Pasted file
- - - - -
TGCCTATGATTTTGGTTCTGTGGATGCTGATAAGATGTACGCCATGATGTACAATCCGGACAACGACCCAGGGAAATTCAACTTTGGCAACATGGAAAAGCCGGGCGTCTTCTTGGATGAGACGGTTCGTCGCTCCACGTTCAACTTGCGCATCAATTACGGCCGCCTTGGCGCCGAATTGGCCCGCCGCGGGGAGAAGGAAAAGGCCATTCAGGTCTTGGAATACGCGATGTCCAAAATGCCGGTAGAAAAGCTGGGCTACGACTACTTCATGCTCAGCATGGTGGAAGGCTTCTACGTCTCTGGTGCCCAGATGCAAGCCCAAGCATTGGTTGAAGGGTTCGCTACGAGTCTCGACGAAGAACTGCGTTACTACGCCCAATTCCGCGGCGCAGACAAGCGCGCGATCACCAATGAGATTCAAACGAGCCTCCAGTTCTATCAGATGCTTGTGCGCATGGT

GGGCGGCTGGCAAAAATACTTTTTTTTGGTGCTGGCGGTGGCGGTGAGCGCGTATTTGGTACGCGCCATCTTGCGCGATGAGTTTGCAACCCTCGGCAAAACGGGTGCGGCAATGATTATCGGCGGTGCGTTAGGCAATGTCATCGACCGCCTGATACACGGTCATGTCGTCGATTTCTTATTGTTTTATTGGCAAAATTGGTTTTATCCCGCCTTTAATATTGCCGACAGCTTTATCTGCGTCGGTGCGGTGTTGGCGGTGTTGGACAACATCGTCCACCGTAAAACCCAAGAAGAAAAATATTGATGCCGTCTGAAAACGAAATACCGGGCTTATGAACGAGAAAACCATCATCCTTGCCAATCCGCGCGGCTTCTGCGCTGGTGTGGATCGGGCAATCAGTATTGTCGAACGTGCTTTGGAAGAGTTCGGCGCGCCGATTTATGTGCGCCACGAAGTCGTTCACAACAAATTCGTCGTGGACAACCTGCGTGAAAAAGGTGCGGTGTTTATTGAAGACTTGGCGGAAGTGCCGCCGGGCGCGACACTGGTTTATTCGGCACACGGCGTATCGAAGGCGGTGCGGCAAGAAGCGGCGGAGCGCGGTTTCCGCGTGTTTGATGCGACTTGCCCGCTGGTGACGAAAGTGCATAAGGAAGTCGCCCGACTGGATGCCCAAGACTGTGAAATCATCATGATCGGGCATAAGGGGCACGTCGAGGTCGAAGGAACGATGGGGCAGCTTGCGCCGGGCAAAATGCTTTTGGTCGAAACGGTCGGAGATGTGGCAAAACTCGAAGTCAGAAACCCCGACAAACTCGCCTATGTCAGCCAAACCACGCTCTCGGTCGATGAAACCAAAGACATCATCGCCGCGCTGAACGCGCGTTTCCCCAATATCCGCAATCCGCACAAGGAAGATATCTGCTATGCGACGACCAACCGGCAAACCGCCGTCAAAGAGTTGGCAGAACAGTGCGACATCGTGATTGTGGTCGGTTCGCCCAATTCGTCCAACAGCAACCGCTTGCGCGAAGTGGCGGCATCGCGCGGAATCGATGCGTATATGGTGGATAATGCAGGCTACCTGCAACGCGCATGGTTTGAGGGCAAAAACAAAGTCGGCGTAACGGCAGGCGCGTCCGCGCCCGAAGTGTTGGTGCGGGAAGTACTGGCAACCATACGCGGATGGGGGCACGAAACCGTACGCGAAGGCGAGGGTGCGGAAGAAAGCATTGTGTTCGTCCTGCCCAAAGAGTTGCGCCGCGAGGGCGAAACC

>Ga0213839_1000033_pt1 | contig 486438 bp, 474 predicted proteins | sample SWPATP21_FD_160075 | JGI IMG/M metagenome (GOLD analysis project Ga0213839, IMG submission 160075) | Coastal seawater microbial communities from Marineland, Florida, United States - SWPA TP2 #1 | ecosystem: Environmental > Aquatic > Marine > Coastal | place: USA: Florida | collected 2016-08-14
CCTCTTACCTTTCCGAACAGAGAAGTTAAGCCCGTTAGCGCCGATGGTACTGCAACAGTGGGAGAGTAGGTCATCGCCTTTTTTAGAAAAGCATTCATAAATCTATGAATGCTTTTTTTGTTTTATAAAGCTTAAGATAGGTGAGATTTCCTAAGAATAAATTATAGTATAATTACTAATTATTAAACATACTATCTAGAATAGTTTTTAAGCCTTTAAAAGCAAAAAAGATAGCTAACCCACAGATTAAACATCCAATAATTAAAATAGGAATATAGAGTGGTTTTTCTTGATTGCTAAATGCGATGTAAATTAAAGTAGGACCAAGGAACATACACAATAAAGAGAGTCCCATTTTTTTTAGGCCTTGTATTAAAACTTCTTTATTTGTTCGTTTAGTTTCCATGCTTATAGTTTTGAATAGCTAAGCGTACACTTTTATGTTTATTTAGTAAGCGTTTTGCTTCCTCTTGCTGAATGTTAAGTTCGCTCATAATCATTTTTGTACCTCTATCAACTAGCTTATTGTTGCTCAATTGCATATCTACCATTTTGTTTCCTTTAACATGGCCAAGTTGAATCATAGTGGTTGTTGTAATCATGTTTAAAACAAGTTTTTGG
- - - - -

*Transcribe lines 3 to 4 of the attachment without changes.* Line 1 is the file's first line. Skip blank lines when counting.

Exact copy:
>Ga0213839_1000033_pt1 | contig 486438 bp, 474 predicted proteins | sample SWPATP21_FD_160075 | JGI IMG/M metagenome (GOLD analysis project Ga0213839, IMG submission 160075) | Coastal seawater microbial communities from Marineland, Florida, United States - SWPA TP2 #1 | ecosystem: Environmental > Aquatic > Marine > Coastal | place: USA: Florida | collected 2016-08-14
CCTCTTACCTTTCCGAACAGAGAAGTTAAGCCCGTTAGCGCCGATGGTACTGCAACAGTGGGAGAGTAGGTCATCGCCTTTTTTAGAAAAGCATTCATAAATCTATGAATGCTTTTTTTGTTTTATAAAGCTTAAGATAGGTGAGATTTCCTAAGAATAAATTATAGTATAATTACTAATTATTAAACATACTATCTAGAATAGTTTTTAAGCCTTTAAAAGCAAAAAAGATAGCTAACCCACAGATTAAACATCCAATAATTAAAATAGGAATATAGAGTGGTTTTTCTTGATTGCTAAATGCGATGTAAATTAAAGTAGGACCAAGGAACATACACAATAAAGAGAGTCCCATTTTTTTTAGGCCTTGTATTAAAACTTCTTTATTTGTTCGTTTAGTTTCCATGCTTATAGTTTTGAATAGCTAAGCGTACACTTTTATGTTTATTTAGTAAGCGTTTTGCTTCCTCTTGCTGAATGTTAAGTTCGCTCATAATCATTTTTGTACCTCTATCAACTAGCTTATTGTTGCTCAATTGCATATCTACCATTTTGTTTCCTTTAACATGGCCAAGTTGAATCATAGTGGTTGTTGTAATCATGTTTAAAACAAGTTTTTGG